Feminist Conversations is a regular series here at Feminists for Choice. Today we are talking to Nils Pickert, a father we wrote about earlier this year who received global attention, support, and criticism for simply backing his son’s fondness for wearing skirts and dresses. We admire Nils’s persistent support of his son in face of such fuming controversy over a piece of cloth, and asked Nils a few questions concerning the issue.
When did you figure out that your son liked wearing dresses and skirts?
There was never a turning point or a special moment when I had to realize that my son wanted to wear skirts and dresses. I never taught my son to alienate clothes as being strictly associated to the opposite sex, therefore there was no need for him to decide against something. Skirts and dresses were always an option. About the age of three he found his own voice and started to make his own decisions. Since then he sometimes likes to skirt up.
What overall reactions have you received from the public?
When we lived in Berlin Kreuzberg, the urban district where the city is most alternative and wild, it wasn’t really an issue. There are many extraordinary people in this district and dressing in a skirt was just a conversation starter. When we moved to South Germany, which is more traditional, it became a bigger issue but not on the surface. People are very polite here, yet they teach their children to decline anything but normal. Hence my son got ridiculed in kindergarten and I had to do something.
Did you ever imagine that a piece of clothing would cause such global interest and controversy?
No, and I didn’t put on a dress to provoke a controversy. I did it to encourage my son. There is absolutely nothing wrong in wearing skirts or dresses – for both sexes. The global interest did just happen to me. I wrote an article about something which is important to me, the magazine asked for a photo and that’s it.
What do you say when people state that by letting your son wear skirts/dresses you are “turning your son gay”?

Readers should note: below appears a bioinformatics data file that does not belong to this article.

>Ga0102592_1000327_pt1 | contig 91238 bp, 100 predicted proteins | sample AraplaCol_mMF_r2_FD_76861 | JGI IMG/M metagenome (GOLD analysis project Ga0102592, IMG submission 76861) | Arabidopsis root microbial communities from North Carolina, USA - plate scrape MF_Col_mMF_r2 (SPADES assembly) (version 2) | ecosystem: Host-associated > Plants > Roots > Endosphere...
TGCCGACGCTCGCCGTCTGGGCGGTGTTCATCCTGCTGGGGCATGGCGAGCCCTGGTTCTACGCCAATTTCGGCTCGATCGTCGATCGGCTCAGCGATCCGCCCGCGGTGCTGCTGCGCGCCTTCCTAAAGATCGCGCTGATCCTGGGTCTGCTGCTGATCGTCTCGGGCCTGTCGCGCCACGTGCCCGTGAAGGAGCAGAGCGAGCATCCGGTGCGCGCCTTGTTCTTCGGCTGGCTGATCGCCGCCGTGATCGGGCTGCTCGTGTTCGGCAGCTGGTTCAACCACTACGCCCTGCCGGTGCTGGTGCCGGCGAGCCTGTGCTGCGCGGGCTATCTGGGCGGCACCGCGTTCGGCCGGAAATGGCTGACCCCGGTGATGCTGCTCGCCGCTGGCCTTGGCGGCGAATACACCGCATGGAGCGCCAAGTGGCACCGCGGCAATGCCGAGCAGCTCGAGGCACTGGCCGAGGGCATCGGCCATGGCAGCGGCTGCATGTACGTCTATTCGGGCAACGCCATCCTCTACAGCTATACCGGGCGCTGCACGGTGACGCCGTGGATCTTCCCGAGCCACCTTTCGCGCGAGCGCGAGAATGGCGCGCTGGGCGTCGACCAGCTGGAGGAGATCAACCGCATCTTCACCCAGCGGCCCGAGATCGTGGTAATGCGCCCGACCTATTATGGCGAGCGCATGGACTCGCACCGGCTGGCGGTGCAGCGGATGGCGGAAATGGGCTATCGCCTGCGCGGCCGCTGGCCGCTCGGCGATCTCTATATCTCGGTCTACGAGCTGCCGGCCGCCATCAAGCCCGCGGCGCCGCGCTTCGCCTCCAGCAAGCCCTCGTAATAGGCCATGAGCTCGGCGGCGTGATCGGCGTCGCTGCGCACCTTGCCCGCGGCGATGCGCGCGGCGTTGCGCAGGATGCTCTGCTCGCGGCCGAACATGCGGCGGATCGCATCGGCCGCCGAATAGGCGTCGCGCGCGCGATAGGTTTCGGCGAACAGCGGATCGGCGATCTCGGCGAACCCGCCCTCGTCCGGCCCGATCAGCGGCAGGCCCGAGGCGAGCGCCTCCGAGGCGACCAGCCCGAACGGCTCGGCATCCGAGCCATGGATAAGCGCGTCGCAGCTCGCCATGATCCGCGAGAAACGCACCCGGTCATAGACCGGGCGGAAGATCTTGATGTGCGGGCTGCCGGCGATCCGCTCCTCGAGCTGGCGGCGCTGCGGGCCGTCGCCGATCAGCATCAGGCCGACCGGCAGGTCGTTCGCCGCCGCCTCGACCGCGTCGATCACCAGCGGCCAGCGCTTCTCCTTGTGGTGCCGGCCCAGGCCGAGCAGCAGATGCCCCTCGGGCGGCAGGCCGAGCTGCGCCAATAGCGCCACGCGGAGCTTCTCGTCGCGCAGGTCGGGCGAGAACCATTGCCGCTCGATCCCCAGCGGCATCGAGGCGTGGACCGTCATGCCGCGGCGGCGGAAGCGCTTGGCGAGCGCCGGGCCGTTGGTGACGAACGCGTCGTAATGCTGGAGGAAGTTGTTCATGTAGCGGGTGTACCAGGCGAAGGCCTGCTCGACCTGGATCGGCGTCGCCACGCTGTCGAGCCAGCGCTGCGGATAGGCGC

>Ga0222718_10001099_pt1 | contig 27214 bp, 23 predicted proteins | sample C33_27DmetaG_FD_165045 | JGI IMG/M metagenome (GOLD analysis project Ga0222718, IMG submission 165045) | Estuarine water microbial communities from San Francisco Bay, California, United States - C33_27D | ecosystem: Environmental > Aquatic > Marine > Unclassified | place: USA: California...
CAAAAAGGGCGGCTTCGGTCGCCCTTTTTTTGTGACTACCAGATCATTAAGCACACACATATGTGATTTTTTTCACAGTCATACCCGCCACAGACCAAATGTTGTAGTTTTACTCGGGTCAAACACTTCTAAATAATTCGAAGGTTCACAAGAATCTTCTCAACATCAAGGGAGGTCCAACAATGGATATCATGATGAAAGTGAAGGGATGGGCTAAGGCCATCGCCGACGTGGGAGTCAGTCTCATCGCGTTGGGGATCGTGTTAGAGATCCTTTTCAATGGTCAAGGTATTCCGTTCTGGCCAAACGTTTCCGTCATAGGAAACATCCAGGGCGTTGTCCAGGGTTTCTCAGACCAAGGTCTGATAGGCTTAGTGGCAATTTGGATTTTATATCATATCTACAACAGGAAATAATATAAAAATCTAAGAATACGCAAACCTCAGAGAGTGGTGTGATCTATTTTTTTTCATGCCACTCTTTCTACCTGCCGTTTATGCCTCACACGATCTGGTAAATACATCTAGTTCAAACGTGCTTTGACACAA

I think this is what really stirred the controversy. And this is where the whole thing gets dirty. So yes, I have to say something to those people: Either you are homophobic assholes or you are hypocrites. I can’t persuade hardcore homophobics but I can argue with the hypocrites. It seems that the buzz I’ve created, is somehow designed for pulling down the usual masks of tolerance. Now the real thoughts behind it are visible. Thoughts like:
Oh well, gay people are ok but I wouldn’t want my children turn out to be gay.
Wearing a dress turns a boy into a sissy.
An adult man, who wears a skirt, is either gay or tries to pull a stunt at the expense of his son.
First of all it is totally fine to be gay, period. Not just a bit or not just for the others. It’s fine. And second being gay is not a choice. Either I am gay or I’m not. It’s possible that people like to express their gayness by wearing a skirt, but wearing a skirt doesn’t make you gay. Wearing a soccer shirt doesn’t make me a pro. And by the way: If it would work like this, then either there shouldn’t be any gay kids from heterosexual parents or those parents would have failed in not applying to a kind of gayish parenting. What utter nonsense!
What are your hopes for the way we perceive gender in the future?
I hope that people will have a choice wherever it is possible and that they won’t be treated with hostility when they express a preference towards something that they feel they have no choice over at all. As long as expressing identity is not harmful to anybody, people should feel free to be who they are and to try what they could be. I hope we will tell better stories and teach more merciful ethics. And if we succeed, we might have built a new foundation for our children aside from Be a good boy! or Be a good girl! Just be yourself and be good.
What do you like to do on your spare time?
I like to spend time with my kids, to read and to cook. I also enjoy traveling, swimming, visiting peddlers markets, and renewing old furniture.
Photo depicting a stack of fabric was uploaded by flickr user TinyApartmentCrafts and shared under a Creative Commons license.